A 2019 article by Forbes titled “Parasite Star Song Kang-ho Has No Hollywood Plans,” cited how Song had turned down chances to star in big-budget Hollywood productions despite the international recognition he gained for his performance in “Parasite.”
“I would like to pass on that opportunity to other actors,” he was quoted as saying in the article. “I think in such films I would disappear, so I will instead continue to use Korean films such as ‘Parasite’ to express myself.”
Song did not attend acting school and instead has honed his skills over the last 26 years by appearing in some 40 films.
He debuted in 1991 through a theatrical play called “A Little Monk” and made his silver screen debut in director Hong Sang-soo’s “The Day A Pig Fell Into The Well” (1996). Lee Chang-dong, who'd seen Song perform on the theater stage, offered him a small role in his debut feature film “Green Fish” (1996). Director Song Neung-han, who saw his acting in “Green Fish,” offered him a role as one of the gangsters in his film “No. 3” (1997) which earned the actor some public attention. Thus began his decades-long career which has seen him work with legendary directors across a variety of genres.
At the local press event for “Broker” earlier this month, Hirokazu Kore-eda who wrote and directed the film said he had Song in mind from the very beginning. Before the film went into production, Kore-eda had a meal with Bong and Song, during which Bong told Kore-eda not to worry about directing his first Korean-language film because “you can always rely on Song.”
“I received a lot of advice from Bong during our meal together,” Kore-eda said. “Especially regarding my worries about creating a film from a foreign country. Bong told me that when the production begins, I can just count on Song because his presence is like a sun and his presence will light up the set and everything will go well.”
As well as a shelf full of awards, Song has also starred in four films which garnered over 10 million in ticket sales — the number deemed the milestone of a film's commercial success in Korea. The four films are “The Host,” “The Attorney” (2013), “A Taxi Driver” (2017) and “Parasite.”
American film website IndieWire selected named Song on its list of “The 15 Best Film Performances By Actors in 2019” for “Parasite.” He was the sole Asian actor to be listed.
The following year, the actor made it on the New York Time's list of “The 25 Greatest Actors of the 21st Century” along with actor Kim Min-hee.
“He has the ability to bring life and rawness to every moment,” Bong said in an interview with the New York Times about Song. “Even if a scene involves difficult dialogue or highly technical camerawork, he will find a way to make it seamless and spontaneous. Each take will be different, and the unwieldiest dialogue will seem like improvisation.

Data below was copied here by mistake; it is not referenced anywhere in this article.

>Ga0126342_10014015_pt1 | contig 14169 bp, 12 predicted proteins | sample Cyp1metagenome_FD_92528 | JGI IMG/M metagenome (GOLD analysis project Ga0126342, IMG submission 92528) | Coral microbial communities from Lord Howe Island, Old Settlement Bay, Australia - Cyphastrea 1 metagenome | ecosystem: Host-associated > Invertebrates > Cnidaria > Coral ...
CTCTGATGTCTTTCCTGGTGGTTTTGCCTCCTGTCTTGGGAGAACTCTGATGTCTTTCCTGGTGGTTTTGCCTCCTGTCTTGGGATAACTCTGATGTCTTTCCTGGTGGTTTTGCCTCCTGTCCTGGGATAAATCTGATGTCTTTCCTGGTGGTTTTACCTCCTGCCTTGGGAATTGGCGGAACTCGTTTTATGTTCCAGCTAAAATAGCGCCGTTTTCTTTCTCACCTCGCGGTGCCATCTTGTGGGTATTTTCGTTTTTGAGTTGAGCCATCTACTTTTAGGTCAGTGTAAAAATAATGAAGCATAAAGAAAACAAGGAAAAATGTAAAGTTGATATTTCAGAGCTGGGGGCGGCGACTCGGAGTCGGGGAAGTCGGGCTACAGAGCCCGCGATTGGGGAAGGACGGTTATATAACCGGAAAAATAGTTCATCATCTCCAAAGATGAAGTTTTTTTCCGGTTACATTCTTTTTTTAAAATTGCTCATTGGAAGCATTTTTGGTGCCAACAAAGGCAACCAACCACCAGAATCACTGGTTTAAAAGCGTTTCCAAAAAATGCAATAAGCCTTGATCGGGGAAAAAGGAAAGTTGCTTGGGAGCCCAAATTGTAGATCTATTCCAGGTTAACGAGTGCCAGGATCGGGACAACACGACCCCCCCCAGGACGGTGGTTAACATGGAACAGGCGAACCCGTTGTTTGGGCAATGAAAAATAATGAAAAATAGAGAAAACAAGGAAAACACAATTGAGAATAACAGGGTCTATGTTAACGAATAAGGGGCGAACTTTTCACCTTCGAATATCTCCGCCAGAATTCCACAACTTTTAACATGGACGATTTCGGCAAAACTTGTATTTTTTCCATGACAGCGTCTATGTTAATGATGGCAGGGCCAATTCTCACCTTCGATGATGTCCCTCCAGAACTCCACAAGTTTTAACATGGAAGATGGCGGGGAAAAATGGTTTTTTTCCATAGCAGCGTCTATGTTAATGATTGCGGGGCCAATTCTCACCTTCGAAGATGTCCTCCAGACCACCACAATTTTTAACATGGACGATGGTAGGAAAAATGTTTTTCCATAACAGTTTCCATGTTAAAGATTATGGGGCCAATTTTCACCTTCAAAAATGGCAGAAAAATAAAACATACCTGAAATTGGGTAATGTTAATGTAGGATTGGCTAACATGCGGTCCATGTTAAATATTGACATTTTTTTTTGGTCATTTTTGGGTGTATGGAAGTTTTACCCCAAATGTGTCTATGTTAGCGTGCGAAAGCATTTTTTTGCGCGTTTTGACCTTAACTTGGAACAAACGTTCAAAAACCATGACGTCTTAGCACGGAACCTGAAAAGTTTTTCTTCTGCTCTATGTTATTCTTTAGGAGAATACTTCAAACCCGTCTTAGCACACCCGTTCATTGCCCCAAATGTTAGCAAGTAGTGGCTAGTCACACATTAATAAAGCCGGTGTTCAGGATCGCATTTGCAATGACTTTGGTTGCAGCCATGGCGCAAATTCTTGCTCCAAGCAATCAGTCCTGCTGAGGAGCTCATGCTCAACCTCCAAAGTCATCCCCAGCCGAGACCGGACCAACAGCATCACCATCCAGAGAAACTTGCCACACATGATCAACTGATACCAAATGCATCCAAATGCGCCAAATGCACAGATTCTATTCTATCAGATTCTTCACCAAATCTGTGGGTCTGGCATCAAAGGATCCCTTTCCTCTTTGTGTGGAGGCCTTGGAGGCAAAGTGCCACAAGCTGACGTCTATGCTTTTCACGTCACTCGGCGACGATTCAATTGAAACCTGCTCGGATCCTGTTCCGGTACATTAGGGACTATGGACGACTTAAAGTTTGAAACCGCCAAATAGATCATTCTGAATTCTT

“His uniqueness as a protagonist comes from his ordinariness and mundaneness. Especially to the Korean audience, Song projects the quality of the typical Korean working man, a neighbor or friend you might encounter in your neighborhood [...] He starts from the ordinary and elevates it into a singular and inimitable voice. I believe that’s what makes Song Kang-ho and the characters he inhabits genuinely special.”
Since “Parasite,” Korean content and actors have been enjoying attention on the global stage. Youn Yuh-jung became the first Korean actor to win the Best Supporting Actress at the Academy Awards in 2021 for her role in “Minari” (2020) while Lee Jung-jae and Hoyeon from Netflix series “Squid Game” (2021) became the first Korean actors to respectively win Outstanding Performance by a Male Actor and Outstanding Performance by a Female Actor at the Screen Actors Guild (SAG) Awards in February.
Song's name will also be marked in the history books as the first person to win an acting award for a Korean-language film by a foreign director at one of the “big three” — Venice, Cannes and Berlin.
Date of birth: Jan. 17, 1967
Birthplace: Gimhae, South Gyeongsang
Debut: 1991 through the play “A Little Monk”
Song Kang-ho debuted in 1991 through the theatrical play “A Little Monk” and made his silver screen debut in a minor role in director Hong Sang-soo’s “The Day A Pig Fell Into The Well” (1996). After gaining public praise for his performance as a gangster in the film “No. 3” (1997), the actor went on to take on roles in a variety of genres with legendary directors such as Lee Chang-dong, Bong Joon-ho and Park Chan-wook. Of some 40 films he featured in throughout his 26-year career, his most iconic works include “Memories of Murder” (2003), “The Host” (2006), “The Attorney” (2013) “A Taxi Driver” (2017), “Parasite” (2019) and now “Broker” (2022), for which he took home the Best Actor Award at the 2022 Cannes International Film Festival.
This information was confirmed by SUBLIME on May 31, 2022.
BY LEE JAE-LIM [firstname.lastname@example.org]